The Hummingbird is conveniently located for fans of the Shakespeare Festival in Ashland or visitors to the historic mining town of Jacksonville. We particularly recommend it for those interested in ceramics, art and/or alternative construction. Dennis and Leslie also offer classes and the opportunity to work in their studio. Learn more here: Hummingbird Bed and Breakfast

1 Comment

Filed under Uncategorized

Khaled Hosseini’s New Release

Khaled Hosseini’s A Thousand Splendid Suns went on sale yesterday (May 22). His Kite Runner was a bestseller and one of our all-time favorites (see our review, posted May 7, ’07.) We can’t wait to read his new novel, this time about women in Afghanistan.

Visit Hosseini’s site to learn more about the author and his books: Khaled Hosseini

Read an excerpt and listen to an NPR interview here: NPR interview with Khaled Hosseini

Buy a signed copy from Powell’s bookstore here: A Thousand Splendid Suns

Leave a comment

Filed under Uncategorized

Ina May’s Guide to Childbirth

Since I’ve been reading so much on birth and parenting in the past six months, I thought I would share some of my findings. Ina May Gaskin is one of the “greats” of contemporary North American midwifery, and her Spiritual Midwifery has become a classic.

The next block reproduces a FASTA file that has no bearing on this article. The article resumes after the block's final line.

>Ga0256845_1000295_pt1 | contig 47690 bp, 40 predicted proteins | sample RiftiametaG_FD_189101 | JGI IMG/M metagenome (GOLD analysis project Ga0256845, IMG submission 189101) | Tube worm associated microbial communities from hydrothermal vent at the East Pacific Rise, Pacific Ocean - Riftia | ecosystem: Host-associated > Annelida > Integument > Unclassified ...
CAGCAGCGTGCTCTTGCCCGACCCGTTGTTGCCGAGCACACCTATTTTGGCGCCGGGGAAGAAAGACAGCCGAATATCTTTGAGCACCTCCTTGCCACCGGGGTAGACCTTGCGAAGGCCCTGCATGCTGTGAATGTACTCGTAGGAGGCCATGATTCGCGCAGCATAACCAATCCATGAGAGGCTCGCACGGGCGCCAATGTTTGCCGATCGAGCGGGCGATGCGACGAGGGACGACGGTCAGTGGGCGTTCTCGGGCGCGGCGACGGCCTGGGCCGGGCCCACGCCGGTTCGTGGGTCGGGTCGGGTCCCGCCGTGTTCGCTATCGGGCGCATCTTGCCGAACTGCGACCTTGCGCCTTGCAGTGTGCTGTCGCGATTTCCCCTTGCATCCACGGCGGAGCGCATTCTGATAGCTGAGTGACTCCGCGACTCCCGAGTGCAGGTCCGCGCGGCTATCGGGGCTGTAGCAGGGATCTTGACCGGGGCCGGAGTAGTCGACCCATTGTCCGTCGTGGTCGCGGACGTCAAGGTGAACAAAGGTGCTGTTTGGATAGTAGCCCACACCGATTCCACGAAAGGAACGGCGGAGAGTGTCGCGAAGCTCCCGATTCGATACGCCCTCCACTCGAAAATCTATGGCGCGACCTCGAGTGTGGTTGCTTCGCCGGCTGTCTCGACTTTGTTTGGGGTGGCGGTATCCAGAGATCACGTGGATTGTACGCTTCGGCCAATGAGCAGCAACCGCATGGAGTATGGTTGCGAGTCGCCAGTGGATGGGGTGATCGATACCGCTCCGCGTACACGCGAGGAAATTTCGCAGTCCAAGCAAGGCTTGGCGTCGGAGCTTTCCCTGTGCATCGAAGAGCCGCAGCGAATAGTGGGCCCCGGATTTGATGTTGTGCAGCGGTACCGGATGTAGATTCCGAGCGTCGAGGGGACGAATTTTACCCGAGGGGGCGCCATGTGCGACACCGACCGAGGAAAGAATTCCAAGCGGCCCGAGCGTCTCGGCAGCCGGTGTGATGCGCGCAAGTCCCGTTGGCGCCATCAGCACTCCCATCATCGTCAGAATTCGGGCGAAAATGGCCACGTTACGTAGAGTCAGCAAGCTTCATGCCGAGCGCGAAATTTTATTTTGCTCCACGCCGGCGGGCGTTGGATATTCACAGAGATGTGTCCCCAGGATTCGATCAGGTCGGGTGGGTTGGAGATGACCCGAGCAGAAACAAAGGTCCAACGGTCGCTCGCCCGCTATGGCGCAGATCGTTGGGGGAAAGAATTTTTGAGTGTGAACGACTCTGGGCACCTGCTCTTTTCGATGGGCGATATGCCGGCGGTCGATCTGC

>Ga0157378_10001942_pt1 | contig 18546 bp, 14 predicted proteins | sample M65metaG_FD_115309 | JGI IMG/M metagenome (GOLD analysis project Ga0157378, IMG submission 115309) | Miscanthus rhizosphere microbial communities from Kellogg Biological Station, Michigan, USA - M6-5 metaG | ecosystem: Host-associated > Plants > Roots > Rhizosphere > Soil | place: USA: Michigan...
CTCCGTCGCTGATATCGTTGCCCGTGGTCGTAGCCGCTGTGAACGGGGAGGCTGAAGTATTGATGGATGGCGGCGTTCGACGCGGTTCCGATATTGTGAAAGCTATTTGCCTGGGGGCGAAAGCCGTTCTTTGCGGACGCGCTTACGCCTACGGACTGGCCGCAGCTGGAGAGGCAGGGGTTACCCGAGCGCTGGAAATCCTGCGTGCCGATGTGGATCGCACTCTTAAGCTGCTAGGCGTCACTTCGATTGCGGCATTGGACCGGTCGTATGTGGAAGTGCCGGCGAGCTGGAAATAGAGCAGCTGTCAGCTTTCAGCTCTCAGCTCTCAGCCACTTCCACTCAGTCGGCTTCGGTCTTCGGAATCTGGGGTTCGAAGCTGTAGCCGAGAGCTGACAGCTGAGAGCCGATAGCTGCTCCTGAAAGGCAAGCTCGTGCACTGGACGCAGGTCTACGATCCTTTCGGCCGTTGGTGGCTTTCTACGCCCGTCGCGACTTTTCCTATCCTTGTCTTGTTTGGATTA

As the title suggests, the primary concern of her Guide is the culmination of pregnancy, but the sections about nutrition, choosing a practitioner, and ultrasound and other prenatal tests make it valuable reading in early pregnancy, as well. A practitioner’s approach–midwifery or “techno-medical”–will affect a woman’s prenatal care, as well as her birth. Continue reading

Leave a comment

Filed under Uncategorized

Soul—Russian Writer on Central Asia

Rather than a novel about Central Asia, Soul seems, in reality, to be a mythic novel that happens to be set in Central Asia. Author Andrey Platonov (1899-1951) traveled to Turkmenistan in the 1930s; he was taken with the region and later set the action of this book there. Continue reading

Leave a comment

Filed under Uncategorized

Iran and America